Greek banking stocks plunge again as debt crisis dominates
ATHENS – Greece’s banking stocks plunged for the second day in a row on Tuesday, dragging the main Athens index down and reflecting the country’s continuing financial and economic woes.
The banking index .FTATBNK, comprising the four major lenders, was down 29.2 percent, virtually at its 30 percent daily limit for losses. It hit the limit on Monday.
The overall Athens General Index .ATG was down around 4 percent after opening higher. Some non-financial stocks gained. Gaming group OPAP (OPAr.AT) was up 3.5 percent and Aegean Airlines (AGNr.AT> gained 2.7 percent.
No spillover was evident to other European markets. Many investors have cut their exposure to Greece and are focusing more on the state of core markets such as Germany and France.
The Athens index lost 16.2 percent on Monday, the worst fall on record, wiping out nearly 8 billion euros (5.62 billion pounds) of market value as investors worried about a new bailout from the European Union and reacted to Greece’s worsening economy.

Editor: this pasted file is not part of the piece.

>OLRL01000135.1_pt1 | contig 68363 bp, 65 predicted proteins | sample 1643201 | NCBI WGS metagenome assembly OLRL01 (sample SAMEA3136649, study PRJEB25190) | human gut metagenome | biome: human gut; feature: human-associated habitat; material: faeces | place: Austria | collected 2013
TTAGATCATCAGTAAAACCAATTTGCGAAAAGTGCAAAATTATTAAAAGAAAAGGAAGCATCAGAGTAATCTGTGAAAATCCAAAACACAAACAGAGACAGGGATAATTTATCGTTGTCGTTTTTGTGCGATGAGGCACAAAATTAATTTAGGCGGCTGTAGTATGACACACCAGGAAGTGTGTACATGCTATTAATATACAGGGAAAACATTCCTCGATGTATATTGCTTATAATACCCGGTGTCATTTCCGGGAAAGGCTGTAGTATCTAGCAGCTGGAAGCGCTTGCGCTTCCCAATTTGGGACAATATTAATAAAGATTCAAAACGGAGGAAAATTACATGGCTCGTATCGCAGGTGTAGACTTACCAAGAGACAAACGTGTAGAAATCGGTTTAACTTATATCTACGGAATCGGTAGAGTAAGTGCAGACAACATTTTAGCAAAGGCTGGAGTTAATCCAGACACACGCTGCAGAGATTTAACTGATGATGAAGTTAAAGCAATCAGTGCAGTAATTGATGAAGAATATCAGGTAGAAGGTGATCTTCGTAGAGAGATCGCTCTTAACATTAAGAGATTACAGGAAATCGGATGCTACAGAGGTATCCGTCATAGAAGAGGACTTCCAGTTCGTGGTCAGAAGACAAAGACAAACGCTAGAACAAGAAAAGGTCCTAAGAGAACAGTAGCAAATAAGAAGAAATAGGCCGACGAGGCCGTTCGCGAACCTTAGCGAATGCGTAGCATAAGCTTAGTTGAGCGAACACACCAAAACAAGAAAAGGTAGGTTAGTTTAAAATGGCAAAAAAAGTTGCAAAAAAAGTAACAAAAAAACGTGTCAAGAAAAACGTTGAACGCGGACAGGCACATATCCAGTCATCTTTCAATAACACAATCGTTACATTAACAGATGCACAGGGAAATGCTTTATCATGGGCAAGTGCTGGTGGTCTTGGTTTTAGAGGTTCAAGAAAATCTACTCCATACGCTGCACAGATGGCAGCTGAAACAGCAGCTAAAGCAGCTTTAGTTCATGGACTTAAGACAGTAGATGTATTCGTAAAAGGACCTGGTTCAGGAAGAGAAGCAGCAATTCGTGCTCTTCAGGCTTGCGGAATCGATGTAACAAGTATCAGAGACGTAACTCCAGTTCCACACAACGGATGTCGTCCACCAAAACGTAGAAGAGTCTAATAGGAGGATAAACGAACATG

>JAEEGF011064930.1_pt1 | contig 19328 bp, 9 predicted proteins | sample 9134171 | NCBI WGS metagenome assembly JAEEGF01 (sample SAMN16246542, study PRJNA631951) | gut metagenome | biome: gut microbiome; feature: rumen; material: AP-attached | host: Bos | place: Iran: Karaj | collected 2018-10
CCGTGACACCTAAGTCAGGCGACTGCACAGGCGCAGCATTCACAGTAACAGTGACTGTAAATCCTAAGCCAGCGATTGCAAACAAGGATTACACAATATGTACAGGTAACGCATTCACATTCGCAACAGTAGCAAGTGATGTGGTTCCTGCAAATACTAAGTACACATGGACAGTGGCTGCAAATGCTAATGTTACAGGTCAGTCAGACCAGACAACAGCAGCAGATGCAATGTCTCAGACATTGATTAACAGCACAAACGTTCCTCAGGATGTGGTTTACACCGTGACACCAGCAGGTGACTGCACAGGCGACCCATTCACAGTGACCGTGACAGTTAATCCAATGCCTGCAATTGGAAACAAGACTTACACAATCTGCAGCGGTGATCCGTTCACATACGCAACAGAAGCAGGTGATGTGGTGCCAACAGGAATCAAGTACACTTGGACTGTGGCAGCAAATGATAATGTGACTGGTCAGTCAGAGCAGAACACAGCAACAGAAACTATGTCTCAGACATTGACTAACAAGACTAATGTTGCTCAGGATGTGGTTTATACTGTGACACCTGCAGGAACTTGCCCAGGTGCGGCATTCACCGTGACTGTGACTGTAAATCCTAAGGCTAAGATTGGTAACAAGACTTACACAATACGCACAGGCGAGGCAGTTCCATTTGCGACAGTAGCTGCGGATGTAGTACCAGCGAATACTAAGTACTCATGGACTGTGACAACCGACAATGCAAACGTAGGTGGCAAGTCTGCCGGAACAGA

Some believe the rout will soon end.
“The nearly 30 percent drop in early (banking) trades should attract buyers later in the session, helping the banking index balance out at higher levels than this,” said Takis Zamanis, chief trader at Beta Securities.
Trading in Athens resumed on Monday after being suspended for five weeks as part of capital controls imposed to stem a debilitating outflow of euros that threatened to cause a banking collapse and force the indebted country out of the euro zone.
Although Athens is in new bailout talks with its European Union partners the threat of political and economic instability remains.
The economy, meanwhile, has reversed course and is heading into recession again.
On Monday, a survey showed Greek manufacturing activity plunged to a record low as new orders plummeted and the three-week bank shutdown caused serious supply problems.
Greece’s economic sentiment also hit its lowest level in almost three years in July, a monthly report by the IOBE think tank showed. -Reuters